EJ833911. Agenda. Retention In Online Courses: Surviving The First Week | The EvoLLLution. Online learning was once considered nontraditional by academia, but time has certainly changed all of that. This mode of learning has seen the most growth over the past few years among US institutions of higher learning, with a recent study showing only 250 of 2,500 colleges and universities without any online offerings (Allen & Seaman, 2010).

Whether nonprofits are feeling the crunch from the for-profit universities, or learners are demanding online opportunities because of better learning outcomes (Allen & Seaman, 2010; U.S. Department of Education, 2009, p. 51), online learning is increasing and is no longer just another innovative instructional methodology (Clapper, 2010). Instead, online learning is very much recognized as a traditional mode of education. Understanding retention means understanding the learners and the issues that are involved in their decision to stay or go. Few learners will spend any real time analyzing the course syllabus. Allen, I. Arbaugh, J. Clapper, T. 7 Strategies to Make Your Online Teaching Better | GradHacker | Inside Higher Ed.

This GradHacker post is by Andrea Zellner, PhD candidate in Ed Tech/Ed Pysch at Michigan State University, @andreazellner There is no doubt that online education has arrived in Higher Education. Each year, the numbers of colleges and universities offering online courses increases. There is certainly appeal for these types of courses: students can better fit them into busy schedules and traveling to campus is no longer required.

While I dabbled in teaching hybrid and online courses for a while, I have been teaching online for most of the past two years. Additionally, I began my graduate career in a hybrid PhD program: two weeks of face-to-face instruction with the rest of the instruction and work provided entirely online, and mostly asynchronously. Having been on both sides of online learning has taught me a few lessons about how best to help students learn in an environment that provides as many challenges (if not more) as face-to-face teaching. 1. 2. 3. 4. 5. 7. P.S. SOU%20DEC%20Best%20Practices. Hybrid Courses: Faculty Resources.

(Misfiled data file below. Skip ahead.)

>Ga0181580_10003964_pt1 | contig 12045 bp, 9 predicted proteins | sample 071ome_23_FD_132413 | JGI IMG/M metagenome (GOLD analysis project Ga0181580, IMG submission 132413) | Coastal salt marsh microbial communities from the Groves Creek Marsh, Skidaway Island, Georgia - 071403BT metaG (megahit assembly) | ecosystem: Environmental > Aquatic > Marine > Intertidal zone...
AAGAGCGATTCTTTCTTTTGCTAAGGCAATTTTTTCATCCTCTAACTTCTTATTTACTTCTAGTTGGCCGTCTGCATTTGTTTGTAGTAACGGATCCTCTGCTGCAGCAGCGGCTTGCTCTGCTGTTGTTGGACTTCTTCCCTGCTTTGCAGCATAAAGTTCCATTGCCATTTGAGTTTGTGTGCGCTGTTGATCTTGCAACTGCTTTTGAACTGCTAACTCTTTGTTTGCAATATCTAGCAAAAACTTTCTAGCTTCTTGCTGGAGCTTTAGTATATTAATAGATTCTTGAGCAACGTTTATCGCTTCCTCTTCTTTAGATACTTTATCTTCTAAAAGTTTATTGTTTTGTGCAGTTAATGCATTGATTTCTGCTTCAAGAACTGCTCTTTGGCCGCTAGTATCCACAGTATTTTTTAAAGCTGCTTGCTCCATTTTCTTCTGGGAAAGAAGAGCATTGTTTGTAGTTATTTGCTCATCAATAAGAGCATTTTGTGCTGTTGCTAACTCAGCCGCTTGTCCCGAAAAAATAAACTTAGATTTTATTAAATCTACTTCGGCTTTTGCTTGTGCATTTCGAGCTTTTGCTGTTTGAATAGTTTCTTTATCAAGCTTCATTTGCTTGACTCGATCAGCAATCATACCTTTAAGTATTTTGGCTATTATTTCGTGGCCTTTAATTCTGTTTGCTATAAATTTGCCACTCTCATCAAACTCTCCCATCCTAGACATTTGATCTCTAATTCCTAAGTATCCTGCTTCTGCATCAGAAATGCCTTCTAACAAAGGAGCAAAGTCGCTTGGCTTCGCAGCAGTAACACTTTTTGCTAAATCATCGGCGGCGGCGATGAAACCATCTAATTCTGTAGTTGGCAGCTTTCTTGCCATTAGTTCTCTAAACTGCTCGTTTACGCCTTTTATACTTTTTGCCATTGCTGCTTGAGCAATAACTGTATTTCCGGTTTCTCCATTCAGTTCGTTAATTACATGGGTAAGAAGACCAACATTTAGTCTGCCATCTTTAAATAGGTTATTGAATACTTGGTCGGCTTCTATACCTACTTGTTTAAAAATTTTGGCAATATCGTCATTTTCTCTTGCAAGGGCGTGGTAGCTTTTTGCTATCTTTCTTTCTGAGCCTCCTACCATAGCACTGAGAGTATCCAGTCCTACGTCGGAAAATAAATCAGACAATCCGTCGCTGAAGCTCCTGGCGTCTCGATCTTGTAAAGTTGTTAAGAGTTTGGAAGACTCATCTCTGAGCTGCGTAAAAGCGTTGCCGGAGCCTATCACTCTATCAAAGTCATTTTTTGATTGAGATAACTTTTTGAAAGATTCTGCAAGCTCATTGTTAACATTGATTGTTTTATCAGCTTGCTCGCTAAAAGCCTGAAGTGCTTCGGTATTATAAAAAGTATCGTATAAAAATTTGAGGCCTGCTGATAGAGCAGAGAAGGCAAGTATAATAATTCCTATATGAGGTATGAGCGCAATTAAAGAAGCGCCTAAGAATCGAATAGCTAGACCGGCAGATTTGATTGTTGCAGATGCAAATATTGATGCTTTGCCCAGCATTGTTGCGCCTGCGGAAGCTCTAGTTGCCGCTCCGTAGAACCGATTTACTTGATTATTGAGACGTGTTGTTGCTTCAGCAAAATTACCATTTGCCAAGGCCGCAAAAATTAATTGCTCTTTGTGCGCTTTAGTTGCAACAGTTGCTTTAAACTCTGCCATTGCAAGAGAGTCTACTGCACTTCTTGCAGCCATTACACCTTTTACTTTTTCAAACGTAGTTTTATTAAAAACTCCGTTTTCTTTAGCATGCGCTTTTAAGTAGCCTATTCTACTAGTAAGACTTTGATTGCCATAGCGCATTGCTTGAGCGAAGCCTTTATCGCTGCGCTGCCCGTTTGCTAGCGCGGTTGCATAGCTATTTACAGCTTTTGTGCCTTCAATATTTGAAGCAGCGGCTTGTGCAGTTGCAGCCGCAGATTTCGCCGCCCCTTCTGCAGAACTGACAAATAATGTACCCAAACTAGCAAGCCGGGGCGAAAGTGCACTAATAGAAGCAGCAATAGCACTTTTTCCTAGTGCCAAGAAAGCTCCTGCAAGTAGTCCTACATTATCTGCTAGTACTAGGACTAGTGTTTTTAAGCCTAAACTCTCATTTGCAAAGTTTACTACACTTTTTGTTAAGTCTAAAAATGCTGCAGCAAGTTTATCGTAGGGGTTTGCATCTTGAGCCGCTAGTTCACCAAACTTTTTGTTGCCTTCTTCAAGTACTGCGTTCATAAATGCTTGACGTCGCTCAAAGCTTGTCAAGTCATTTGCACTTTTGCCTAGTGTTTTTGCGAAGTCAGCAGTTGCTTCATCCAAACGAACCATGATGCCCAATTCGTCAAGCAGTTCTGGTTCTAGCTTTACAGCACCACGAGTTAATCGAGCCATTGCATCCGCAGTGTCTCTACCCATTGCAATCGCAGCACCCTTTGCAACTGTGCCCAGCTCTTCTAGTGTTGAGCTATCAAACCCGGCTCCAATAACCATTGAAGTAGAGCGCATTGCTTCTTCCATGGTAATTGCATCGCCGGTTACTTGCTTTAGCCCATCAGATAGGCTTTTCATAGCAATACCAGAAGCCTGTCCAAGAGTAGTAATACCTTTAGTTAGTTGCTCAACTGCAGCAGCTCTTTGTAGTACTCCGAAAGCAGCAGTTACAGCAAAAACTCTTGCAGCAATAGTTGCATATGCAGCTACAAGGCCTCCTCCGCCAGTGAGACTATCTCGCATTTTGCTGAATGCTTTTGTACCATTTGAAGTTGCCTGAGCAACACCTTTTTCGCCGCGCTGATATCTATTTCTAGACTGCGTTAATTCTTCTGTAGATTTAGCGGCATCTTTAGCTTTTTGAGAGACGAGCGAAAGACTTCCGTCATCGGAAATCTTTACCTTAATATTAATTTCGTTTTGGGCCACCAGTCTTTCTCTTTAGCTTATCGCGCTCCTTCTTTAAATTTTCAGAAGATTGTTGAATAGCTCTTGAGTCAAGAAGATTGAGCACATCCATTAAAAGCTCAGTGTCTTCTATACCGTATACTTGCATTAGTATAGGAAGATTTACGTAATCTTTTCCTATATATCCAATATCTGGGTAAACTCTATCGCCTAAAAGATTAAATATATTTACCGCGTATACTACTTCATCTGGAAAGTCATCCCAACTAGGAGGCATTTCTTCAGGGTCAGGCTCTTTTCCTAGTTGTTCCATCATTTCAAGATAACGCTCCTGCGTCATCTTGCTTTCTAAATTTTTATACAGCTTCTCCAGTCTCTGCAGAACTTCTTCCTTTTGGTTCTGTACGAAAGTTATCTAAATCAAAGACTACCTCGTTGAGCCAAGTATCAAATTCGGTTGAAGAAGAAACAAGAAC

Page. Ten Best Practices for Teaching Online. J. V. Boettcher, Ph.D. Designing for Learning 2006 - 2013 Minor revisions May 2011 Our knowledge about what works well in online teaching and learning is growing rapidly and that is very good news. Yet it also means that it is easy to feel overwhelmed. Here are ten best practices for anyone just getting started in the online environment. Best Practice 1: Be Present at the Course Site Liberal use of a faculty's use of communication tools such as announcements, discussion board postings, and forums communicate to the students that the faculty member cares about who they are, cares about their questions and concerns, and is generally "present" to do the mentoring and challenging that teaching is all about.

When faculty actively interact and engage students in a face-to-face classroom, the class develops as a learning community, developing intellectual and personal bonds. We have learned to quantify what it means to "be present. " Best Practice 2: Create a supportive online course community. JOLT - Journal of Online Learning and Teaching. Four Good Reasons Why Students Need Instructor Feedback in Online Courses.

In this post I describe why instructor feedback in an online course is essential for students that have yet to master a specific skill set and knowledge, and why MOOCs won’t cut it. In a world of MOOC news within higher education, what is getting lost are the other modes of online learning that include closed online classes, offered for-credit at colleges and universities. These courses rely on cognitive or constructive pedagogy, with determined learning objectives and are delivered 100% online to small classes of thirty or fewer students. In this model, the instructor can support and interact with students, provide feedback, and encourage critical thinking.

This type of personalized instruction can’t be provided in a massive open online course [MOOC], which leads me to suggest that the MOOC model [as it stands now] is not the right modality for most lower-level college courses required for a college degree. What is Instructor Feedback? Resources: Like this: Like Loading...